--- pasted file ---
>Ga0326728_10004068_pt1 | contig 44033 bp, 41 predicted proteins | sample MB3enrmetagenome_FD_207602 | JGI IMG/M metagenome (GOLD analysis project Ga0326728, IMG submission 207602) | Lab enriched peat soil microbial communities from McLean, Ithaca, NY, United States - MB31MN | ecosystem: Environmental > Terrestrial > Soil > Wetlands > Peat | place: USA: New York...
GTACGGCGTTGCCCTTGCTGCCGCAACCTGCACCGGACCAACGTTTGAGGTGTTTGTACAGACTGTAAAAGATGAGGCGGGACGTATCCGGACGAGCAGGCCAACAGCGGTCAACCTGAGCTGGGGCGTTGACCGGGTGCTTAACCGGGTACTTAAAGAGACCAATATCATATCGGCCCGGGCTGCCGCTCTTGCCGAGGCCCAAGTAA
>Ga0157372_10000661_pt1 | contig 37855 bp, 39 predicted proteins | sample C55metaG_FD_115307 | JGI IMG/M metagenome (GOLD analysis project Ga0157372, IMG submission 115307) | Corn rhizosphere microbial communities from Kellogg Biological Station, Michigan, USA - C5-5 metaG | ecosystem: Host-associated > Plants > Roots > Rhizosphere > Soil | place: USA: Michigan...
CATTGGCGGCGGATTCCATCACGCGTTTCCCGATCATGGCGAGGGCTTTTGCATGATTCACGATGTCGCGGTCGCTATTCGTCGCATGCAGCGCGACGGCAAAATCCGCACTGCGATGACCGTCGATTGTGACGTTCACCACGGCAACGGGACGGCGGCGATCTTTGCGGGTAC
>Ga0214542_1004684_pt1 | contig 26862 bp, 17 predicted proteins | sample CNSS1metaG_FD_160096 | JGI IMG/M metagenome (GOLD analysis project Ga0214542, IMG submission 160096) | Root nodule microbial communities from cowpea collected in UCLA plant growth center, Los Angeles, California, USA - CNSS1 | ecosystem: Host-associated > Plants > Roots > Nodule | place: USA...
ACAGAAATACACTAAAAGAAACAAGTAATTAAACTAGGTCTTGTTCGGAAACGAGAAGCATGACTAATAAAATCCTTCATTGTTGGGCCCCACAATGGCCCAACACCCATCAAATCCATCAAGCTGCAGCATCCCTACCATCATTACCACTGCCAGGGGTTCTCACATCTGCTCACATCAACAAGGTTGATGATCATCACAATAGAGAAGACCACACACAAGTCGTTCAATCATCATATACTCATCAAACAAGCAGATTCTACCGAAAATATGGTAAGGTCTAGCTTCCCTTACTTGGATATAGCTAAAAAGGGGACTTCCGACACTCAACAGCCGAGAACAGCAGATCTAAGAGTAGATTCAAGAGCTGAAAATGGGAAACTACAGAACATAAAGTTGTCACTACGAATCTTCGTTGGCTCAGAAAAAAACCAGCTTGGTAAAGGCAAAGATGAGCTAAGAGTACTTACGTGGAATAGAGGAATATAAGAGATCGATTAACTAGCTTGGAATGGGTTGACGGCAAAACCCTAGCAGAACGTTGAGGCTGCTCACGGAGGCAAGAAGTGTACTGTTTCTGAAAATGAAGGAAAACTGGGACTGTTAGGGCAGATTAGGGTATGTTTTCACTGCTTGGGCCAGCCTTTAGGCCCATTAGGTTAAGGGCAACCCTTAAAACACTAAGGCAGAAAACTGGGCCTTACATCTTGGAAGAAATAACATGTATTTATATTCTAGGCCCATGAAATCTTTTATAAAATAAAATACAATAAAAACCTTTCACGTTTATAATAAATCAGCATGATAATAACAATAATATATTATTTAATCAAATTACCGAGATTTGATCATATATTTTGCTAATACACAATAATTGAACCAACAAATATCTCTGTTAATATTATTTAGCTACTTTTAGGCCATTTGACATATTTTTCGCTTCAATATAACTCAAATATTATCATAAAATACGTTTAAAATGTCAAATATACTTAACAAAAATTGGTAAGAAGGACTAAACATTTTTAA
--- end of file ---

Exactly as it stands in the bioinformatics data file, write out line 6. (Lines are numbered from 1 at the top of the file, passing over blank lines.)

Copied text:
ACAGAAATACACTAAAAGAAACAAGTAATTAAACTAGGTCTTGTTCGGAAACGAGAAGCATGACTAATAAAATCCTTCATTGTTGGGCCCCACAATGGCCCAACACCCATCAAATCCATCAAGCTGCAGCATCCCTACCATCATTACCACTGCCAGGGGTTCTCACATCTGCTCACATCAACAAGGTTGATGATCATCACAATAGAGAAGACCACACACAAGTCGTTCAATCATCATATACTCATCAAACAAGCAGATTCTACCGAAAATATGGTAAGGTCTAGCTTCCCTTACTTGGATATAGCTAAAAAGGGGACTTCCGACACTCAACAGCCGAGAACAGCAGATCTAAGAGTAGATTCAAGAGCTGAAAATGGGAAACTACAGAACATAAAGTTGTCACTACGAATCTTCGTTGGCTCAGAAAAAAACCAGCTTGGTAAAGGCAAAGATGAGCTAAGAGTACTTACGTGGAATAGAGGAATATAAGAGATCGATTAACTAGCTTGGAATGGGTTGACGGCAAAACCCTAGCAGAACGTTGAGGCTGCTCACGGAGGCAAGAAGTGTACTGTTTCTGAAAATGAAGGAAAACTGGGACTGTTAGGGCAGATTAGGGTATGTTTTCACTGCTTGGGCCAGCCTTTAGGCCCATTAGGTTAAGGGCAACCCTTAAAACACTAAGGCAGAAAACTGGGCCTTACATCTTGGAAGAAATAACATGTATTTATATTCTAGGCCCATGAAATCTTTTATAAAATAAAATACAATAAAAACCTTTCACGTTTATAATAAATCAGCATGATAATAACAATAATATATTATTTAATCAAATTACCGAGATTTGATCATATATTTTGCTAATACACAATAATTGAACCAACAAATATCTCTGTTAATATTATTTAGCTACTTTTAGGCCATTTGACATATTTTTCGCTTCAATATAACTCAAATATTATCATAAAATACGTTTAAAATGTCAAATATACTTAACAAAAATTGGTAAGAAGGACTAAACATTTTTAA